‘They will not leave this world alone’: Woman creates hospice homes for terminally ill dogs

Every time Devilyn Saunders comes home, she is welcomed by an army of furry friends. For the past 20 years she has been taking care of terminally ill dogs.

"What we do with those guys is just it's basically pain management. It's taking care of the things that can be taken care of to give them a little bit longer of a better quality of life. And it's quality over quantity, you know, as long as we can keep them."

Saunders has cared for so many dogs, she started a grassroots effort called "Rugaz Rescue."

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"The rewarding part is seeing how happy they are," she explained. "It's partly knowing that they will not leave this world alone. You know, they know that they're loved."  

Saunders has 12 other families serving as hospice homes for the canines. She gets the dogs that are scheduled to be euthanized from Tampa Bay area shelters.

"It is a very hard thing to ask someone to take in a dog that may you may only have a week or you may have a month, or you may get lucky where you get a couple of years. But it's very, very hard to ask someone to basically, essentially say, here's a heartbreak," she said.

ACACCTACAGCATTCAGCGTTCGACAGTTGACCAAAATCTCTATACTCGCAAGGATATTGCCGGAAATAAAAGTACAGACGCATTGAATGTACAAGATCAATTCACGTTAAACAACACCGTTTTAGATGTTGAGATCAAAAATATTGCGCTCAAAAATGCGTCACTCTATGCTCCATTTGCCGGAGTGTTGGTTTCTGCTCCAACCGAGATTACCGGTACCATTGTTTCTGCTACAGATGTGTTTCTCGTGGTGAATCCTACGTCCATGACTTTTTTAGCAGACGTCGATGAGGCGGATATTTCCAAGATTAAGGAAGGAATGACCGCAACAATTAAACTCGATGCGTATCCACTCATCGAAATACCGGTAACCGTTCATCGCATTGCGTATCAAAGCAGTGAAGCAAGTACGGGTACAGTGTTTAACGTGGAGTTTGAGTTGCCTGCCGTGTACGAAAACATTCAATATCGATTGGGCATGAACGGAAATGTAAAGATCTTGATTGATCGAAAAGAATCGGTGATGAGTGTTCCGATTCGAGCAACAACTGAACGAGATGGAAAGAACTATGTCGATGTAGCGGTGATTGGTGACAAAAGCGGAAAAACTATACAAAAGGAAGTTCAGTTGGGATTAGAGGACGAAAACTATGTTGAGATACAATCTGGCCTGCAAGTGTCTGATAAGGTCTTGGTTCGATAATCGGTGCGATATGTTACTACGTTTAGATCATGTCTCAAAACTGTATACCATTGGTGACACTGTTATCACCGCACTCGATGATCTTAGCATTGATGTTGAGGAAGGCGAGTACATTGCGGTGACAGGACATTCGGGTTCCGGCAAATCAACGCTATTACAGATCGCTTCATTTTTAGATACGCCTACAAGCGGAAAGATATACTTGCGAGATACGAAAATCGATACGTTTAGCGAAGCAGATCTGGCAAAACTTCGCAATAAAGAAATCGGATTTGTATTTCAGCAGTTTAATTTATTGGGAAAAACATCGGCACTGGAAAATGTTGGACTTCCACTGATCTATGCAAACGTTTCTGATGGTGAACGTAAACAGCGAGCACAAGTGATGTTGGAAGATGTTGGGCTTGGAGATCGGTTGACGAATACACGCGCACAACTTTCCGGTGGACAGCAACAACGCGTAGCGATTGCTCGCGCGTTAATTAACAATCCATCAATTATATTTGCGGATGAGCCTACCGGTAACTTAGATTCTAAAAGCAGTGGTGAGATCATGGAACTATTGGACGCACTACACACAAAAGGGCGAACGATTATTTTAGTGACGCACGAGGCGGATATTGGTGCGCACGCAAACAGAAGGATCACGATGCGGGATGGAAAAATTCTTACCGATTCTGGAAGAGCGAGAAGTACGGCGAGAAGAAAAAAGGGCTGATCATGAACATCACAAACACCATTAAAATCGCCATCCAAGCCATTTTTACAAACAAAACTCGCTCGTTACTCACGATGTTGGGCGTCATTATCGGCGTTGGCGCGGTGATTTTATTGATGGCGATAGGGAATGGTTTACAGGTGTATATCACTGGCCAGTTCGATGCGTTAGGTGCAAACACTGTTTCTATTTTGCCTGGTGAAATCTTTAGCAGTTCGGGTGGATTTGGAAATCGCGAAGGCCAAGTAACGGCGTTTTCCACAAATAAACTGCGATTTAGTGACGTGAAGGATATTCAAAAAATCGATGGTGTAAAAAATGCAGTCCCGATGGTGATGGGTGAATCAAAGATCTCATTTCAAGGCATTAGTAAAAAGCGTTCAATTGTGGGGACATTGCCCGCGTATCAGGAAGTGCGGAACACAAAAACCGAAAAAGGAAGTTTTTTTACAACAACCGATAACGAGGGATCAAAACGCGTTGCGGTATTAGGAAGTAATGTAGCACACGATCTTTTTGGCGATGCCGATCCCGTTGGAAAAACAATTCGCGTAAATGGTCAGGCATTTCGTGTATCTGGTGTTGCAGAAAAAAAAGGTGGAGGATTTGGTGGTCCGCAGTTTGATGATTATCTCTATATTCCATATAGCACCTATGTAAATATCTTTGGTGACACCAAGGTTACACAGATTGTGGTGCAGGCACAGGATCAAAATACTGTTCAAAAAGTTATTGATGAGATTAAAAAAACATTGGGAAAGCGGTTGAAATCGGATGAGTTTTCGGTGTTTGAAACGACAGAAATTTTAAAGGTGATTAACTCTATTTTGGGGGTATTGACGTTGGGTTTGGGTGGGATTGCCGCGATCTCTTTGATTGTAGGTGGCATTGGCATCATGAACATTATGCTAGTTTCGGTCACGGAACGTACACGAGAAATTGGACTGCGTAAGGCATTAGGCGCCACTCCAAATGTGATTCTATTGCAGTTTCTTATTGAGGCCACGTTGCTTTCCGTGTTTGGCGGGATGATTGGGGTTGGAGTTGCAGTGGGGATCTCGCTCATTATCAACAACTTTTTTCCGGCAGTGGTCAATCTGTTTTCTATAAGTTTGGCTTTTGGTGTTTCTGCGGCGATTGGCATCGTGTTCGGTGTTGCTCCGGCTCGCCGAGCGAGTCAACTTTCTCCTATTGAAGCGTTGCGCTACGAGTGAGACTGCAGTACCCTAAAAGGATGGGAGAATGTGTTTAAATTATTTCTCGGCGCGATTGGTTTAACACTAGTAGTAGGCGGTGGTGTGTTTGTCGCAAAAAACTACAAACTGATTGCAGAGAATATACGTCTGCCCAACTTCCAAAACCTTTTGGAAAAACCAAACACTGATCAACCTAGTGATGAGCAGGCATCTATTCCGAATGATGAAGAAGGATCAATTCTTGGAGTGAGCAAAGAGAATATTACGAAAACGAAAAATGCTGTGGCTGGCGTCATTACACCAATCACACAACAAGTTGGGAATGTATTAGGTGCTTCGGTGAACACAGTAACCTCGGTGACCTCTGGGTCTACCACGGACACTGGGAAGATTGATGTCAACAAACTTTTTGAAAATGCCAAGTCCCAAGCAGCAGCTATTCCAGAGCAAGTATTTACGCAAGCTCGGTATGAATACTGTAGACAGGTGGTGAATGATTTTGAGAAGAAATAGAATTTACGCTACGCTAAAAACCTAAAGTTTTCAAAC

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A heartbreak Saunders understands all too well.

"I was never taken seriously because of the way I looked. I was that alternative kid that had piercing and tattoos," she shared. "And so nobody really believed me because of the way I looked."

For Saunders, her relationship with the hospice dogs is strong.

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"I connected with these guys instantly. I connected with being able to understand that they got too old, you know, or the way they look made them not wanted by anybody else," she commented.

LINK: For more information, visit https://www.rugazrescue.org.